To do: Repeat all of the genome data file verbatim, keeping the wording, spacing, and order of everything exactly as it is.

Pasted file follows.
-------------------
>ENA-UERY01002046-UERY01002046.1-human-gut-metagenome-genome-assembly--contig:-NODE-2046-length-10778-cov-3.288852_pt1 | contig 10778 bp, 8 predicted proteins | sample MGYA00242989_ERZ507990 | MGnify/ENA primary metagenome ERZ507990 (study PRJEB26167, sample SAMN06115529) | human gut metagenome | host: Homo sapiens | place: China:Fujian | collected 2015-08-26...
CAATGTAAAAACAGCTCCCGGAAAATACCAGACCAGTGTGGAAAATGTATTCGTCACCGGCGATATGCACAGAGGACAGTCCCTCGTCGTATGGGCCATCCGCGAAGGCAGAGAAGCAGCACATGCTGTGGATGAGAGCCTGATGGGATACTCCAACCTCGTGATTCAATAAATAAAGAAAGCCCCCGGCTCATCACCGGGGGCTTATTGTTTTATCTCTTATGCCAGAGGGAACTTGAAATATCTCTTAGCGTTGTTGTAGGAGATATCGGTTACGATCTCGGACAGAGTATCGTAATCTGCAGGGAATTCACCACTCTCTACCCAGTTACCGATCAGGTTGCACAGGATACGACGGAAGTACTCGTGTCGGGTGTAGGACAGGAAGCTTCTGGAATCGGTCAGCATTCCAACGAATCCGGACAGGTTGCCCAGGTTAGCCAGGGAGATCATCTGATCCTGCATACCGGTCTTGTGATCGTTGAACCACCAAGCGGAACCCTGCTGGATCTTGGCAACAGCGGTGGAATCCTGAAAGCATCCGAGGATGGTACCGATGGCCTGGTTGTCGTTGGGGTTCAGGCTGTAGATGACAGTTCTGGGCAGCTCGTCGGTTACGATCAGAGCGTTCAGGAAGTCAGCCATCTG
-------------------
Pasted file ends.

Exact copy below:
>ENA-UERY01002046-UERY01002046.1-human-gut-metagenome-genome-assembly--contig:-NODE-2046-length-10778-cov-3.288852_pt1 | contig 10778 bp, 8 predicted proteins | sample MGYA00242989_ERZ507990 | MGnify/ENA primary metagenome ERZ507990 (study PRJEB26167, sample SAMN06115529) | human gut metagenome | host: Homo sapiens | place: China:Fujian | collected 2015-08-26...
CAATGTAAAAACAGCTCCCGGAAAATACCAGACCAGTGTGGAAAATGTATTCGTCACCGGCGATATGCACAGAGGACAGTCCCTCGTCGTATGGGCCATCCGCGAAGGCAGAGAAGCAGCACATGCTGTGGATGAGAGCCTGATGGGATACTCCAACCTCGTGATTCAATAAATAAAGAAAGCCCCCGGCTCATCACCGGGGGCTTATTGTTTTATCTCTTATGCCAGAGGGAACTTGAAATATCTCTTAGCGTTGTTGTAGGAGATATCGGTTACGATCTCGGACAGAGTATCGTAATCTGCAGGGAATTCACCACTCTCTACCCAGTTACCGATCAGGTTGCACAGGATACGACGGAAGTACTCGTGTCGGGTGTAGGACAGGAAGCTTCTGGAATCGGTCAGCATTCCAACGAATCCGGACAGGTTGCCCAGGTTAGCCAGGGAGATCATCTGATCCTGCATACCGGTCTTGTGATCGTTGAACCACCAAGCGGAACCCTGCTGGATCTTGGCAACAGCGGTGGAATCCTGAAAGCATCCGAGGATGGTACCGATGGCCTGGTTGTCGTTGGGGTTCAGGCTGTAGATGACAGTTCTGGGCAGCTCGTCGGTTACGATCAGAGCGTTCAGGAAGTCAGCCATCTG